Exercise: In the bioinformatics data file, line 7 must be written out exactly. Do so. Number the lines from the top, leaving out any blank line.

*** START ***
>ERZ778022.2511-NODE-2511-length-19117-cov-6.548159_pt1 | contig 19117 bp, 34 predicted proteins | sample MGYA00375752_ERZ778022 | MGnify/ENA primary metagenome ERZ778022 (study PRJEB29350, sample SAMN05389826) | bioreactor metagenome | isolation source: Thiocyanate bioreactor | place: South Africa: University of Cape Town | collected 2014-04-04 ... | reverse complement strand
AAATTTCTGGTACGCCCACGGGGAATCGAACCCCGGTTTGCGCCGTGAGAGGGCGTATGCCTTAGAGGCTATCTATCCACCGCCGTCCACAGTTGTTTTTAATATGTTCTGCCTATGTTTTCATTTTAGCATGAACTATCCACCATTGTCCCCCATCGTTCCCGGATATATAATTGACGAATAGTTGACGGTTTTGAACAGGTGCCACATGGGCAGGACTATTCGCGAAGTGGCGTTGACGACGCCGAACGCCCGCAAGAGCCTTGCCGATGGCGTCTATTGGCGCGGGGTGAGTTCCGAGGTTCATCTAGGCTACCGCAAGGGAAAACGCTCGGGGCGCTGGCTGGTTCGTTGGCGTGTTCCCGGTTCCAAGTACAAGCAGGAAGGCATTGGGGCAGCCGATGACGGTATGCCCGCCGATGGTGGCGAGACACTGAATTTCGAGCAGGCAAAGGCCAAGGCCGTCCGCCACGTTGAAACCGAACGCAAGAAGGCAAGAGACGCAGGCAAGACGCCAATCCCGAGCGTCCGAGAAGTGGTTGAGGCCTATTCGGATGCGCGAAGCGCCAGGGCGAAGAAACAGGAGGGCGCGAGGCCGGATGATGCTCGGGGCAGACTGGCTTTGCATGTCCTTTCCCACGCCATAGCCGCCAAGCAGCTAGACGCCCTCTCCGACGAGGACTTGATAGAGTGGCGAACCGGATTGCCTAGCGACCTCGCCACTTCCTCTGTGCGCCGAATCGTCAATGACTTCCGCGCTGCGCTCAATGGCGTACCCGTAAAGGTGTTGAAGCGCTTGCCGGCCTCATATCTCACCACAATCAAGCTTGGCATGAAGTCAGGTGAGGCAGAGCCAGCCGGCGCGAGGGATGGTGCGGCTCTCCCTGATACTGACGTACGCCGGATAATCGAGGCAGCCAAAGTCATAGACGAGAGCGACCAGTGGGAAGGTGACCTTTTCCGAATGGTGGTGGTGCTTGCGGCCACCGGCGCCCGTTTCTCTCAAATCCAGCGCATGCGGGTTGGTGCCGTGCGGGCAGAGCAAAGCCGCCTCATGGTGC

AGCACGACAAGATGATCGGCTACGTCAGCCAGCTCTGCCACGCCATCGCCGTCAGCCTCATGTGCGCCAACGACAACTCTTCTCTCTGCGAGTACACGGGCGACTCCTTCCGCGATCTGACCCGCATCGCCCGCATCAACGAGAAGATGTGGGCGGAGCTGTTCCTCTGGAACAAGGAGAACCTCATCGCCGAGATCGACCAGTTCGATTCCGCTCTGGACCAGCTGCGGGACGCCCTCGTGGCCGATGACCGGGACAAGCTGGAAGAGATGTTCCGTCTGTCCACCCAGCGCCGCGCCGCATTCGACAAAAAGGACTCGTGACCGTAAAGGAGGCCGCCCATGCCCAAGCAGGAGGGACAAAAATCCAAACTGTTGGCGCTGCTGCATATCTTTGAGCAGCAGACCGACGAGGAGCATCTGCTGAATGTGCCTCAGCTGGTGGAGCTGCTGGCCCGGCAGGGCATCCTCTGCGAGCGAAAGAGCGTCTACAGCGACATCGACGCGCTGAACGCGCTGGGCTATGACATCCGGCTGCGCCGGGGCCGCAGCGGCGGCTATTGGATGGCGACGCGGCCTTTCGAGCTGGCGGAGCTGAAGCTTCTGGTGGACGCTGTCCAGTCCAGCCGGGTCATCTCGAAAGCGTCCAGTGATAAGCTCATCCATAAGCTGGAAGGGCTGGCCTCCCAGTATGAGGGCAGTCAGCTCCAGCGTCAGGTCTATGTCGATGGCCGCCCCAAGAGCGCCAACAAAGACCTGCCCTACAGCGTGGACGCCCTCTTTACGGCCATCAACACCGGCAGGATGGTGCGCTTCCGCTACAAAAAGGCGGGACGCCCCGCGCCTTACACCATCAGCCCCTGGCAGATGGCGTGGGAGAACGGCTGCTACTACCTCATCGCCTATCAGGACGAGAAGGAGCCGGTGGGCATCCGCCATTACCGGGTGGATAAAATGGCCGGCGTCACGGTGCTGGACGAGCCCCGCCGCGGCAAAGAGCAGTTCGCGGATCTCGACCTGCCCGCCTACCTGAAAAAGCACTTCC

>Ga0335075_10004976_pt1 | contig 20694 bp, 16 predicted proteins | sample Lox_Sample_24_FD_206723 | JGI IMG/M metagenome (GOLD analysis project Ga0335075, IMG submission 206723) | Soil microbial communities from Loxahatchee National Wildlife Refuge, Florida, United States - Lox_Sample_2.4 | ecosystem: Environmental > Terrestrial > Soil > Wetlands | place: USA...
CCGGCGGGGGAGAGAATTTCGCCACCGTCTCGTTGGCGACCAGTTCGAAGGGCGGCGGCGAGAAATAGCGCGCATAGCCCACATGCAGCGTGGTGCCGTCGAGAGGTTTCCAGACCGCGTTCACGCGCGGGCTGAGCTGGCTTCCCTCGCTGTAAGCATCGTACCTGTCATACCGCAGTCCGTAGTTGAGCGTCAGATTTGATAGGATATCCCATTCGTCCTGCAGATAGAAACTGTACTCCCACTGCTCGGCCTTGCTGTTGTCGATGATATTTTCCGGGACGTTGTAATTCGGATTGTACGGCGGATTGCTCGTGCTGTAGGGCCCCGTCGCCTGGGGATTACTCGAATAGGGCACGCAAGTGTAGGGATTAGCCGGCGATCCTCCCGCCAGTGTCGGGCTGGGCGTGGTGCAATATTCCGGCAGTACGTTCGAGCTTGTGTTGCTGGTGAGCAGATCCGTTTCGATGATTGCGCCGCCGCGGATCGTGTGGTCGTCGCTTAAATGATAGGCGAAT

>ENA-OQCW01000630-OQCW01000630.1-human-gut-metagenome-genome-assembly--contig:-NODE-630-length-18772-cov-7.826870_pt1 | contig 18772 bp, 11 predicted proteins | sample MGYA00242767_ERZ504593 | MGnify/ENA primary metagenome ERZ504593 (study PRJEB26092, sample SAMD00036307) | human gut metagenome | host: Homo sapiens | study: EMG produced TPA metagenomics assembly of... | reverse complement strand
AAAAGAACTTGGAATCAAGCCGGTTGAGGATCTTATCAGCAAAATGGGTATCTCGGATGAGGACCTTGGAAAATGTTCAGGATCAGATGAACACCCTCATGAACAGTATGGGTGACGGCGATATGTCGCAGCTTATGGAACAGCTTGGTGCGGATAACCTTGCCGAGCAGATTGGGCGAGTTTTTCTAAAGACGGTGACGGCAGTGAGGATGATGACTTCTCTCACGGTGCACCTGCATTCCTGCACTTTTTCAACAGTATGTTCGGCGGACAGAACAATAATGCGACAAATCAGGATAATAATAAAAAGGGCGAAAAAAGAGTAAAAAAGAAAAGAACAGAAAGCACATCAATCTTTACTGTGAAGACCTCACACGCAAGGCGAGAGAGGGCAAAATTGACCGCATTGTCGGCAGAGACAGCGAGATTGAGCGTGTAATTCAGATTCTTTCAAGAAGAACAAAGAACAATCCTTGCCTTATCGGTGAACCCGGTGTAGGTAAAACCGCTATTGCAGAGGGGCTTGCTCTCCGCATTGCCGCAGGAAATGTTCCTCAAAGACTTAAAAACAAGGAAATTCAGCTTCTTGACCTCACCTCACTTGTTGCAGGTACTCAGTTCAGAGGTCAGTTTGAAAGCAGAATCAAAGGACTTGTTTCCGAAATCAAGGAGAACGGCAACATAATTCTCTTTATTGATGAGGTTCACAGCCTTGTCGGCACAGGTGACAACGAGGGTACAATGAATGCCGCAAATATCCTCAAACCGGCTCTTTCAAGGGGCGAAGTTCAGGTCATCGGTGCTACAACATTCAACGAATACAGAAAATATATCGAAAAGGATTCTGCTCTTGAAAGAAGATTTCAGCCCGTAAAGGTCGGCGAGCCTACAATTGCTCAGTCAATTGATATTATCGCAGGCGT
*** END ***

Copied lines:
AAAAGAACTTGGAATCAAGCCGGTTGAGGATCTTATCAGCAAAATGGGTATCTCGGATGAGGACCTTGGAAAATGTTCAGGATCAGATGAACACCCTCATGAACAGTATGGGTGACGGCGATATGTCGCAGCTTATGGAACAGCTTGGTGCGGATAACCTTGCCGAGCAGATTGGGCGAGTTTTTCTAAAGACGGTGACGGCAGTGAGGATGATGACTTCTCTCACGGTGCACCTGCATTCCTGCACTTTTTCAACAGTATGTTCGGCGGACAGAACAATAATGCGACAAATCAGGATAATAATAAAAAGGGCGAAAAAAGAGTAAAAAAGAAAAGAACAGAAAGCACATCAATCTTTACTGTGAAGACCTCACACGCAAGGCGAGAGAGGGCAAAATTGACCGCATTGTCGGCAGAGACAGCGAGATTGAGCGTGTAATTCAGATTCTTTCAAGAAGAACAAAGAACAATCCTTGCCTTATCGGTGAACCCGGTGTAGGTAAAACCGCTATTGCAGAGGGGCTTGCTCTCCGCATTGCCGCAGGAAATGTTCCTCAAAGACTTAAAAACAAGGAAATTCAGCTTCTTGACCTCACCTCACTTGTTGCAGGTACTCAGTTCAGAGGTCAGTTTGAAAGCAGAATCAAAGGACTTGTTTCCGAAATCAAGGAGAACGGCAACATAATTCTCTTTATTGATGAGGTTCACAGCCTTGTCGGCACAGGTGACAACGAGGGTACAATGAATGCCGCAAATATCCTCAAACCGGCTCTTTCAAGGGGCGAAGTTCAGGTCATCGGTGCTACAACATTCAACGAATACAGAAAATATATCGAAAAGGATTCTGCTCTTGAAAGAAGATTTCAGCCCGTAAAGGTCGGCGAGCCTACAATTGCTCAGTCAATTGATATTATCGCAGGCGT